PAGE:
CNN anchor Chris Cuomo’s father, Mario Cuomo, was the governor of New York. His brother, Andrew, is now the governor. Chris is college educated and wealthy. He should know better than to use profanity in anger just because someone called him “Fredo” [“CNN backs Cuomo after LI video fracas,” News, Aug. 14]. If an educated man can’t express himself without vulgarity, then his education is worthless.
I’m not doubting the level of his anger or his right to feel insulted, just his means of expressing it. Are we to understand or accept that he can’t control his own emotions? No grown man should exhibit a temper tantrum like that. It frightens me.
Reduce plastic, yes, but also littering
A tax on plastic straws would punish the masses, and a ban would be opposed by manufacturers [“So hard to ditch plastic straws,” Opinion, Aug. 11].
While plastics have many benefits, their effect on the environment is great, and we should reduce their use in favor of biodegradable and reusable products. Plastics will be around for a long time, so we need to employ better waste management that emphasizes reduce, reuse and recycle internationally.
However, we ignore the root cause of plastics in the environment: litter. Municipalities should enforce anti-littering laws. Municipalities, schools, social media and community organizations need public anti-littering campaigns like those of years past.
It’s not plastic bags, paper cups, cigarette butts, soda cans or straws that are the real problem. It is people littering that has to change.
James T. Rooney,
Variation on Lazarus poem is offensive
Ken Cuccinelli, the acting director of Immigration and Citizenship Services, offered his own variation of the Emma Lazarus poem that states in part, “Give me your tired, your poor, your huddled masses yearning to breathe free ...” [“Narrow definition of poem’s intent,” News, Aug. 15].
He said, “Give me your tired and your poor who can stand on their own two feet ...”
I believe he showed disrespect for Lazarus’ words of hope. I do not appreciate any disrespect of our national treasures, including poems and songs. President Donald Trump does not like it when athletes take a knee during the anthem, and I agree. It should therefore follow that he should not like Cuccinelli’s remarks about the famous poem.
Other bees help us grow food, too
I enjoyed reading about National Honeybee Day [“Creating a buzz,” News, Aug. 15], but I also am aware that we depend on more than honeybees. Yes, some crops need them (almonds), but there also are native bee species that pollinate many of our home- or community-garden vegetables.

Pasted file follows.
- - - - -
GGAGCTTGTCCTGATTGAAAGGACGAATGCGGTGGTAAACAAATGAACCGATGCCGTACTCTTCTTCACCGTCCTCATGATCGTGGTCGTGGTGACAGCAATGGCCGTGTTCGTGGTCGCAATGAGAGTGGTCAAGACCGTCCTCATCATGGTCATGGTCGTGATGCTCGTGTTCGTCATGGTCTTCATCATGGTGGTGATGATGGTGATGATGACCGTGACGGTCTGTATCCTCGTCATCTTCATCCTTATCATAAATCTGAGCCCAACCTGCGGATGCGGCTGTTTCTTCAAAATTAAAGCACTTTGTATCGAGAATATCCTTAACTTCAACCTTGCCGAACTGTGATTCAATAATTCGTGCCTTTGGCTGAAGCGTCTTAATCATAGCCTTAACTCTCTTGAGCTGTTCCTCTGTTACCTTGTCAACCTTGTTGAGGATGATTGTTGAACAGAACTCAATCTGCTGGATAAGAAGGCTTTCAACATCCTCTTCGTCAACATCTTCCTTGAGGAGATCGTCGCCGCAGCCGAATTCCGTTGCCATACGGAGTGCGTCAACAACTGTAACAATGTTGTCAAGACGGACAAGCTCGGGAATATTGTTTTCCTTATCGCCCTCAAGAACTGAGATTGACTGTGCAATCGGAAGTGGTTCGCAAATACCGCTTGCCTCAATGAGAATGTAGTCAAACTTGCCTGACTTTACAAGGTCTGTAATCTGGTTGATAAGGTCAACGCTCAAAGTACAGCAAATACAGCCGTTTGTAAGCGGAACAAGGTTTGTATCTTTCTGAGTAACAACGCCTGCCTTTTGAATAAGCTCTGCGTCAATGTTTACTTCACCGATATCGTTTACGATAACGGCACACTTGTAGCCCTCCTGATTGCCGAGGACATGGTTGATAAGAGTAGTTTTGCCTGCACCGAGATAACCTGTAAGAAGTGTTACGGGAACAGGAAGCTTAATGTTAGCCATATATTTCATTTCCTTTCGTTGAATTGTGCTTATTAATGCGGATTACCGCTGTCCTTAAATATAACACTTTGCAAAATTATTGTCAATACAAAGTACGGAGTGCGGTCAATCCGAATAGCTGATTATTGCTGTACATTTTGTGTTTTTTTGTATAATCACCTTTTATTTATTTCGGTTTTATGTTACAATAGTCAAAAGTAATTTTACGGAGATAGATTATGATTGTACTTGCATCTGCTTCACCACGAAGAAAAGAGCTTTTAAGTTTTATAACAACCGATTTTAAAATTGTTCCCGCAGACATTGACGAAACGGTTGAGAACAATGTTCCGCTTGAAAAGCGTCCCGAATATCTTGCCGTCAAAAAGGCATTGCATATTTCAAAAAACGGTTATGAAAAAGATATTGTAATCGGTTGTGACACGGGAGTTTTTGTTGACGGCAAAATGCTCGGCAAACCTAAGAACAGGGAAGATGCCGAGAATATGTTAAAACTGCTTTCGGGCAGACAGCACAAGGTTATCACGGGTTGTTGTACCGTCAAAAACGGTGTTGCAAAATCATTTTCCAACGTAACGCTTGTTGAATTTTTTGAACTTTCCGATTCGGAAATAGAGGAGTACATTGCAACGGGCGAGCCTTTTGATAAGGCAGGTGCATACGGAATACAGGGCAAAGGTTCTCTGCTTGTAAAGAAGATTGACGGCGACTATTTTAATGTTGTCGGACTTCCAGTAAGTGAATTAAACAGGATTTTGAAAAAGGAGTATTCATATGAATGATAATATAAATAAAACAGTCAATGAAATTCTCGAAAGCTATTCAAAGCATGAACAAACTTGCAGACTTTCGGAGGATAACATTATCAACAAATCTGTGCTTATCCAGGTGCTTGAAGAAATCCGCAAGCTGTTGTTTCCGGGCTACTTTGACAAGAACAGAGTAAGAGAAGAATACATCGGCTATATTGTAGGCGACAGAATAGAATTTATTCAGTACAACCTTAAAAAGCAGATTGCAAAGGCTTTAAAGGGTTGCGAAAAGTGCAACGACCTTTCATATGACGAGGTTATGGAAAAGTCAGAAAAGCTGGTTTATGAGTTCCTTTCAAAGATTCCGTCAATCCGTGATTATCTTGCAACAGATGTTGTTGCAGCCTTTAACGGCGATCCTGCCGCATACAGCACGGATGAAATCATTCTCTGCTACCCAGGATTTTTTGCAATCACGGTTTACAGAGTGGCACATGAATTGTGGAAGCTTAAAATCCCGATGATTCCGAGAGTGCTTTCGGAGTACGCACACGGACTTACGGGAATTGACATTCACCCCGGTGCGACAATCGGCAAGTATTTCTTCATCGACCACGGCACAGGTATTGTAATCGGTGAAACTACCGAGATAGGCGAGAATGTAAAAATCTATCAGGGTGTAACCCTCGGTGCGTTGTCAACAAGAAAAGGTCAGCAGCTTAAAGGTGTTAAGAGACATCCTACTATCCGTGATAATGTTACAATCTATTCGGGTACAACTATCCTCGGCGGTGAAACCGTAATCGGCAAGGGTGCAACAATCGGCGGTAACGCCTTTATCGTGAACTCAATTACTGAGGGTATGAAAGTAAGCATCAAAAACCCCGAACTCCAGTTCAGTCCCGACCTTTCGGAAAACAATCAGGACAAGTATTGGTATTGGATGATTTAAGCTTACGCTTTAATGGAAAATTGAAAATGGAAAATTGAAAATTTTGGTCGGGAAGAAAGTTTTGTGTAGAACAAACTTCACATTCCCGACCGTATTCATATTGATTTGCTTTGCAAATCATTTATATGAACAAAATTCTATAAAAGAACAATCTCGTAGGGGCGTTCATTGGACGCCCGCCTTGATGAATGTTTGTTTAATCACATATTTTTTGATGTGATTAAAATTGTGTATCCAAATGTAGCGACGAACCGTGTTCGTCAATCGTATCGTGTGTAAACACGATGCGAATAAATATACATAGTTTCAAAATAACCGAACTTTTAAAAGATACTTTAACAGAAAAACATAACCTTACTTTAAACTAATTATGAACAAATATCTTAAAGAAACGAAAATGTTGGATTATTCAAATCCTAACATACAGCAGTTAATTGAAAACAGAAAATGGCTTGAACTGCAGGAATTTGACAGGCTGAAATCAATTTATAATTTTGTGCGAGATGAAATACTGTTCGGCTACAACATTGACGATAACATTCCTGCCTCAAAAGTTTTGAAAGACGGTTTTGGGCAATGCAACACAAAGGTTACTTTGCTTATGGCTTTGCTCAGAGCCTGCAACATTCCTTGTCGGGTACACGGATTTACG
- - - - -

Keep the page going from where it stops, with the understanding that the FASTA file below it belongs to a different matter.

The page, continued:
Squash bees pollinate many of our squash and pumpkin flowers in the morning. Honeybees are unable to pollinate tomatoes, but watch for bumblebees, which “buzz” pollinate tomato flowers. Many of our native bees don’t live in hives, but are solitary and ground nesters. They are not great honey producers.
I don’t see honeybees around my home, but I do see plenty of bumblebees and other kinds. I get plenty of zucchini and tomatoes, so I’m happy with my bees. Yes, we should worry about honeybees, but we also should care about our native bees, which come in an interesting variety of sizes, colors and shapes.
Saddened by two passings
I’m writing to comment on your coverage of the passing of Joan B. Johnson \[“Joan B. Johnson, 85, former Islip town clerk,” Obituaries, Aug. 13\].
Joan was my Republican opponent in my first race for Congress in 2000. And what an opponent she was: spirited, passionate and tough. But also empathetic. I remember the two of us dragging to debates in the closing weeks of the race, commiserating on how weary we were. We didn’t agree on much, but we were able to disagree respectfully.
At a time when Democrats and Republicans don’t have many good things to say about each other, I want to say that Joan Johnson will be missed.
Oyster Bay Cove
Editor’s note: The writer served in Congress for 16 years.
It was with profound sorrow that I read the Aug. 15 obituary, “Shelby Lyman, 82, celebrated chess master and columnist.” Whether you are a casual chess player or a serious tournament participant, Lyman’s weekly column was a must-read. The clarity of his writing engaged even those who did not play the royal game. He possessed the rare talent of explaining how lessons learned at the chessboard applied to life’s other endeavors.
The chess community is sad to learn of his passing. He will be greatly missed by readers and fellow chess players.
Anitra A. Ahrens,